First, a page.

RAYMOND BARROW: Walking Blues/ LOTTIE BEAMAN: Honey Blues/ Red River Blues/ ED BELL: Hambone Blues/ Mamlish Blues/ FREDDIE BROWN: Raised In The Alley Blues/ HENRY BROWN: Deep Morgan Blues/ Eastern Chimes Blues/ BUMBLE BEE SLIM: Rough Rugged Road Blues/ JOHN BYRD: Billy Goat Blues/ Old Timbrook Blues/ LONNIE CLARK: Broke Down Engine/ Down In Tennessee/ BOGUS BEN COVINGTON: I Heard The Voice Of A Pork Chop/ BEN CURRY: Boodle De Bum Bum/ The New Dirty Dozen/ TEDDY DARBY: Lawdy Lawdy Worried Blues/ My Laona Blues/ SIDE WHEEL SALLY DUFFIE: Bunker Hill Blues/ MOANIN' BERNICE EDWARDS: Jack Of All Trades/ PIANO KID EDWARDS: Give Us Another Jug/ Piano Kid Special/ THE FAMOUS HOKUM BOYS: Where Did You Stay Last Night/ BOBBY GRANT: Lonesome Atlanta Blues/ Nappy Head Blues/ BLIND ROOSEVELT GRAVES: Guitar Boogie/ New York Blues/ GEORGE HANNAH: Freakish Man Blues/ The Boy In The Boat/ THE HARUM SCARUMS: Come On In (Ain't Nobody Here But Me)/ BUDDY BOY HAWKINS: Nuber Three Blues/ KING SOLOMON HILL: Down On My Bended Knee/ The Gone Dead Train/ Whoopee Blues/ JACK O'DIAMONDS: Smiling Blues/ The Ducks Yas Yas/ BO WEEVIL JACKSON: Pistol Blues/ Some Scream High Yellow/ You Can't Keep No Brown/ PAPA CHARLIE JACKSON: Gay Cattin'/ Mama, Don't You Think I Know/ MARY JOHNSON: Barrel House Flat Blues/ Key To The Mountain Blues/ RUBE LACY: Ham Hound Crave/ Mississippi Jail House Groan/ MEADE LUX LEWIS: Honky Tonk Train Blues/ LITTLE BROTHER MONTGOMERY: Vicksburg Blues/ LITTLE BROTHER MONTOGOMERY: No Special Rider Blues/ ALICE MOORE: Black And Evil Blues/ Prison Blues/ WILLIAM MOORE: Old Country Rock/ Raggin' The Blues/ CHARLIE 'DAD' NELSON: Cotton Field Blues/ Red River Blues/ MARSHALL OWENS: Texas Blues/ Try Me One More Time/ CHARLEY PATTON: I Shall Not Be Moved (Alt. Tk)/ RUBY PAUL: Last Farewell Blues/ Red Letter Blues/ ALICE PEARSON: Water Bound Blues/ ROBERT PEEPLES: Fat Greasy Baby/ Wicked Devil's Blues/ MA RAINEY: Traveling Blues/ BLIND JOE REYNOLDS: Nehi Blues/ Ninety Nine Blues/ Outside Woman Blues/ BOB ROBINSON: The Preacher Must Get Some Sometime/ J.D. SHORT: Lonesome Swamp Rattlesnake/ Telephone Arguin' Blues/ CHARLIE SPAND: Back To The Woods Blues/ Fetch Your Water/ Soon This Morning Blues/ FREDDIE SPRUELL: Low-Down Mississippi Bottom Man/ Tom Cat Blues/ SWEET PAPA STOVEPIPE: All Birds Look Like Chickens To Me/ Mama's Angel Child/ ROOSEVELT SYKES: Conjur Man Blues/ Fire Detective Blues/ Three, Six And Nine/ ELVIE THOMAS: Motherless Child Blues/ Over To My House/ EDWARD THOMPSON: Seven Sister Blues/ Up On The Hill Blues/ HENRY TOWNSEND: Doctor, Oh Doctor/ Jack Of Diamons Georgia Rub/ WESLEY WALLACE: Fanny Lee Blues/ No. 29/ WASHBOARD WALTER: Narrow Face Blues/ WASHBOARD WALTER: Wasn't It Sad About Lemon/ BARREL HOUSE WELCH: Dying Pickpocket Blues/ BARRELHOUSE WELCH: Larceny Woman Blues/ JAMES 'BOODLE IT' WIGGINS: Evil Woman Blues/ JAMES WIGGINS: Gotta Shave 'Em Dry/ JAMES 'BOODLE IT' WIGGINS: Keep A-Knockin'/ GEECHIE WILEY: Eagles On A Half/ Pick Poor Robin Clean/ GEORGE 'BULLET' WILLIAMS: Frisco Leaving Birmingham/ Touch Me Light Mama/ JABO WILLIAMS: Jab Blues/ Pratt City Blues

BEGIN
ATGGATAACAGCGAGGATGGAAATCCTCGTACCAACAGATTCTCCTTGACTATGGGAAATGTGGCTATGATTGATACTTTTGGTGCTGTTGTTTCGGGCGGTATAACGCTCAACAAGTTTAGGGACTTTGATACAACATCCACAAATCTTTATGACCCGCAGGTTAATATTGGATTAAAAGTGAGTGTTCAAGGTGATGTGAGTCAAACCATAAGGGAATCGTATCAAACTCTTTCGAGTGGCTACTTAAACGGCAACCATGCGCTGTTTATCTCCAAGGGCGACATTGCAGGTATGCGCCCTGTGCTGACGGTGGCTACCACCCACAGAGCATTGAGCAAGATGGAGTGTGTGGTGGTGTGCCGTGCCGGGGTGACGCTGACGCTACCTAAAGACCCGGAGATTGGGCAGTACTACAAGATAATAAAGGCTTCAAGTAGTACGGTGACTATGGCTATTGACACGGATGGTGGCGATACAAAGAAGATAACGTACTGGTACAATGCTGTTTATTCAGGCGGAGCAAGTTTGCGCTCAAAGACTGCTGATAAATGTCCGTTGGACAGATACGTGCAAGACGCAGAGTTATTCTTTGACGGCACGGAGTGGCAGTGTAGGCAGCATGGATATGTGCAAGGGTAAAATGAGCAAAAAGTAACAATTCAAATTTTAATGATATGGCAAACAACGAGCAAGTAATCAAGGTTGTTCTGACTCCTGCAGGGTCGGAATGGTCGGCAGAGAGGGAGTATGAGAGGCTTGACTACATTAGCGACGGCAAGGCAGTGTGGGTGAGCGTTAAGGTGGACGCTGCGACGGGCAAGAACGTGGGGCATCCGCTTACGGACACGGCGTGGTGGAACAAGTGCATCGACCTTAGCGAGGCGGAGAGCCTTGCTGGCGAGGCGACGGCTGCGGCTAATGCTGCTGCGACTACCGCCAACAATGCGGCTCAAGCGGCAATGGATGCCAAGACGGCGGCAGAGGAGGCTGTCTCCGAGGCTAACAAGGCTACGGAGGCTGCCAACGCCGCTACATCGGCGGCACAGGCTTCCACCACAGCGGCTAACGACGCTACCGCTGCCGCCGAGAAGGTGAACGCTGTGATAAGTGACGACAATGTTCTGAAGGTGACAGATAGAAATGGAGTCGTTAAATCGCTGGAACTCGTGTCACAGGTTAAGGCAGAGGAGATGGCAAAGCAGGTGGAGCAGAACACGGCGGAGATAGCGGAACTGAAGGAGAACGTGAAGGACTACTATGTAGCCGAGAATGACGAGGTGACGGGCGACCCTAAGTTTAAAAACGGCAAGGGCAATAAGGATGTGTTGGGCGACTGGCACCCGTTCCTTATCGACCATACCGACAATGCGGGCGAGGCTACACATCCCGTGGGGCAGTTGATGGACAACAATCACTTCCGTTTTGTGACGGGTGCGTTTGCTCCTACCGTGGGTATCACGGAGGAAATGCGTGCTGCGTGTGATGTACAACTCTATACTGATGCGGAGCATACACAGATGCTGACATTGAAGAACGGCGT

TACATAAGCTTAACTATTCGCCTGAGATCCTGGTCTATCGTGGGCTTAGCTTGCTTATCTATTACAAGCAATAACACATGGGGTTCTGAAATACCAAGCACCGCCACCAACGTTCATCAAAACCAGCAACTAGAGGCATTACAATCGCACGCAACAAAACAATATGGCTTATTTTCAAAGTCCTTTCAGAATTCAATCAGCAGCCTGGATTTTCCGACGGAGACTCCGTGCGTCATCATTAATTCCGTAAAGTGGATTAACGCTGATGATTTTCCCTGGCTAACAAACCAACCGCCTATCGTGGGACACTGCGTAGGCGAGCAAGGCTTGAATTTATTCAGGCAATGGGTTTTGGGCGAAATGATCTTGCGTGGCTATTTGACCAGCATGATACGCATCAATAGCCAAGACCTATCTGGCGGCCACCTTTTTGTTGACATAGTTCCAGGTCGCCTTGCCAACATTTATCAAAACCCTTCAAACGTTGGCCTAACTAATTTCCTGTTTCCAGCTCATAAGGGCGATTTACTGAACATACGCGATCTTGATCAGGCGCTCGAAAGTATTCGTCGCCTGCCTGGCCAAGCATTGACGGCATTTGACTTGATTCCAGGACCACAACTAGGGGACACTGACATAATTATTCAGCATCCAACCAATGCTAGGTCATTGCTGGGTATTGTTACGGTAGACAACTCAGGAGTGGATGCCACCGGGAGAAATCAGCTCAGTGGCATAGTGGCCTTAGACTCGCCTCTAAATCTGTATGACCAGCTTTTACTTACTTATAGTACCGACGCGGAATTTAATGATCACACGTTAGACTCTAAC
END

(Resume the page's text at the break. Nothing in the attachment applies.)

VARIOUS ARTISTS Memphis Archives 7008 Memphis Blues Caravan, Vol 1 ● CD $12.98
11 tracks, 40 mins, recommended